Sunday, March 21, 2010

Finger Bun Bites

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I usually hate high humidity. A lot. I grew up in Malaysia, the home of high humidity, and it was the bane of my existence. As a nerdy 14 year old, my pet peeve was stepping out of an air-conditioned place into the sticky night air, and having my glasses mist up immediately, blinding me instantly. I hated my glasses almost as much as the humidity when I was 14. But even now, after so many years when I should have gotten used to it, the humidity still gives me the shits. I get extremely cranky when the air is hot and heavy, much to the amusement of those around me. Apparently short, cranky people look funny. BUT. I do know one good thing about these hot sticky days. While they are almost the worst possible conditions for macaron baking, and are generally not too pleasant for having the oven on, they are perfect conditions for bread making. The warmth means you can prove your dough for the minimum amount of time and your dough will rise quickly and as perfectly as expected. So on one particularly humid day, I had the itch to make bread. And what better bread to make than the humble finger bun?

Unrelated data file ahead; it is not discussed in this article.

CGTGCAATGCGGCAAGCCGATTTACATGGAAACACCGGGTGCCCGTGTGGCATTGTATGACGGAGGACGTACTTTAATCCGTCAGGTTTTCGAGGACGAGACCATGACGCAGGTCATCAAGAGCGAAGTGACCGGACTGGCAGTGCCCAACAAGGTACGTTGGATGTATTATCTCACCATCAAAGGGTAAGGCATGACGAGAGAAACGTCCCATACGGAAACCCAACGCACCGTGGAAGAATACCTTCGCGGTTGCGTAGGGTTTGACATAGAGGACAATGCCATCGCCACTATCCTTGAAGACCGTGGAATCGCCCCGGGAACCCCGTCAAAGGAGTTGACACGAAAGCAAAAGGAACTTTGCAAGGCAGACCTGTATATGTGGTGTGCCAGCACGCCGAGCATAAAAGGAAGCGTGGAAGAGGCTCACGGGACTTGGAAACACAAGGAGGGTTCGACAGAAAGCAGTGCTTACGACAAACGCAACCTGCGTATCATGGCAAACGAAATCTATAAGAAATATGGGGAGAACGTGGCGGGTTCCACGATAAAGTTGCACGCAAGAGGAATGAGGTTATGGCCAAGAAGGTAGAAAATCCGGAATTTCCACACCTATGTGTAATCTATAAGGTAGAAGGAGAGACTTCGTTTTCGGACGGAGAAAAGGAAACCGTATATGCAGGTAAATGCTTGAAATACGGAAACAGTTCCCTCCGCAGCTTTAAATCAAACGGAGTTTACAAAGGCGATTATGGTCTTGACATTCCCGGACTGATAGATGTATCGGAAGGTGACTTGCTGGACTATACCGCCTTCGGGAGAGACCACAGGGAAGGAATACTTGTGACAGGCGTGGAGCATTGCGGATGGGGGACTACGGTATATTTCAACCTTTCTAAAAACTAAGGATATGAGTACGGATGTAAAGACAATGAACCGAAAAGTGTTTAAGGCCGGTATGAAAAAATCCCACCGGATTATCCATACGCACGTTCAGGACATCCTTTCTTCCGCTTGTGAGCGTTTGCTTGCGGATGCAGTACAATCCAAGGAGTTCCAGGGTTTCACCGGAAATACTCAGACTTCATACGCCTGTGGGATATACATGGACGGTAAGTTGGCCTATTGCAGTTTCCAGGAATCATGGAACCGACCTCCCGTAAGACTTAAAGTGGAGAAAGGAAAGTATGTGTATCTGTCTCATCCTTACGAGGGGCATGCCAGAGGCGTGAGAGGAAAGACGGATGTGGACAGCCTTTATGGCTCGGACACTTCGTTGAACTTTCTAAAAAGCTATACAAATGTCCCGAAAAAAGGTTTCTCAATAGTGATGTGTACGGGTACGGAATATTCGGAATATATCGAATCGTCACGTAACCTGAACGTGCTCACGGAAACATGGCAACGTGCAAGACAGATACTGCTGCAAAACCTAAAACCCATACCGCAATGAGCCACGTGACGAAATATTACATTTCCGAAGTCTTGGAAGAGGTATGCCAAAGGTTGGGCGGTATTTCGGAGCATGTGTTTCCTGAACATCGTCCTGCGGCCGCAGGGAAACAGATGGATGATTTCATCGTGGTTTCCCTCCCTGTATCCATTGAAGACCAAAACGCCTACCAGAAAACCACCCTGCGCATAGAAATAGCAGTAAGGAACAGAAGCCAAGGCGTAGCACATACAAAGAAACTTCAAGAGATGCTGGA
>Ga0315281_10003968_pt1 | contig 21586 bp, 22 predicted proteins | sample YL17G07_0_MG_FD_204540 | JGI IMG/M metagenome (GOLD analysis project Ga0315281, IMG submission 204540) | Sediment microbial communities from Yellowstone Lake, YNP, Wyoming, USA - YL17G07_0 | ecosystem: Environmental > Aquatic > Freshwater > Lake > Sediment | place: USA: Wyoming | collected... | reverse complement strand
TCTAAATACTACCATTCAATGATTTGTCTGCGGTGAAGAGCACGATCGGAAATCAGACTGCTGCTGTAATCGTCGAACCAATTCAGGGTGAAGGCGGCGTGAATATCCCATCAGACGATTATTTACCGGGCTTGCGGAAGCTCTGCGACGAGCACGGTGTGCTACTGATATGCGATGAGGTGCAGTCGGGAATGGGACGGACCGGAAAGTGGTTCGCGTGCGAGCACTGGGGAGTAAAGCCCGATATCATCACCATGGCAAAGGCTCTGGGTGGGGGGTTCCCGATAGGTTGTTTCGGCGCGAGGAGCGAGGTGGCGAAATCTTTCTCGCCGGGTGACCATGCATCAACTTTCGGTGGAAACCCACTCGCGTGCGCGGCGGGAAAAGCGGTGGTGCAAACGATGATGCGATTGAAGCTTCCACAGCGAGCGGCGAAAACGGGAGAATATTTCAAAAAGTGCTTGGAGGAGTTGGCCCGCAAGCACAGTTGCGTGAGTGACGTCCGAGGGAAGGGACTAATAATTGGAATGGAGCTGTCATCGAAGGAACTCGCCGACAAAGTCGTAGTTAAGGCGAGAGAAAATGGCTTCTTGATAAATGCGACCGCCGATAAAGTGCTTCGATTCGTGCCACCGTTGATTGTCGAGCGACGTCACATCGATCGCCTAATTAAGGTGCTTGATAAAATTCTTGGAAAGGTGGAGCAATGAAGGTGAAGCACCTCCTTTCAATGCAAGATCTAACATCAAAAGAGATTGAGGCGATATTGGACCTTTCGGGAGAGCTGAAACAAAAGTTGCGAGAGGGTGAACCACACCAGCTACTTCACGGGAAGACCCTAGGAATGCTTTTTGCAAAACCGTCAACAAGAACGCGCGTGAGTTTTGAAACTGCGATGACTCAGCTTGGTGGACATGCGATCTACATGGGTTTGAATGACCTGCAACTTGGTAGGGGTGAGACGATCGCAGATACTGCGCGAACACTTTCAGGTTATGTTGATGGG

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I LOVE finger buns. Fat, fluffy and pillow soft finger-shaped bread rolls, usually with sultanas in the dough, which are slathered in thick icing and topped with sprinkles, cinnamon or coconut. It's the ultimate Aussie treat to leave any child with a sticky face and hands, and on an intense sugar high. It beats a boring, greasy old doughnut any day in my opinion. I got caught up in the idea of making smaller versions of these huge finger buns, that you could quickly pop into your mouth. Usually when I get the craving for one of these I'll grab one from Baker's Delight and then gorge myself and feel incredibly sick afterwards, such is my lack of self control. I always like the idea of shrinking down the portion sizes of any dessert, it makes it easier to share and easier to stop yourself from going nuts and pigging out.
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While searching for the perfect bun recipe for these finger bun bites, I happened to stumble upon this fantastic looking Japanese-style sweet bun dough recipe. I absolutely adore the light, fluffy texture of these sweet buns that you get from Asian bakeries, and I thought it might be interesting to try it with a finger bun. The recipe also uses an interesting technique I've never tried before, where you prepare a water-roux mixture to add to the dough, which is meant to give the bread some springiness. I adapted the recipe slightly, since I took some of the effort out by using my dough hook attachments on my hand mixer rather than hand kneading. If you don't have dough hooks, feel free to follow the original recipe instructions. One thing I would recommend you invest in is a thermometer, so that you can make your water roux just right, and also check that your wet ingredients are lukewarm and not too hot so that they won't kill the yeast. I use this IKEA meat thermometer for all my low (less than 130 degrees C) measurements, and a glass sugar thermometer (which only costs about 10 bucks) for all my high temperature measurements. It takes a lot of stress out of many cooking and baking processes and it's so cheap!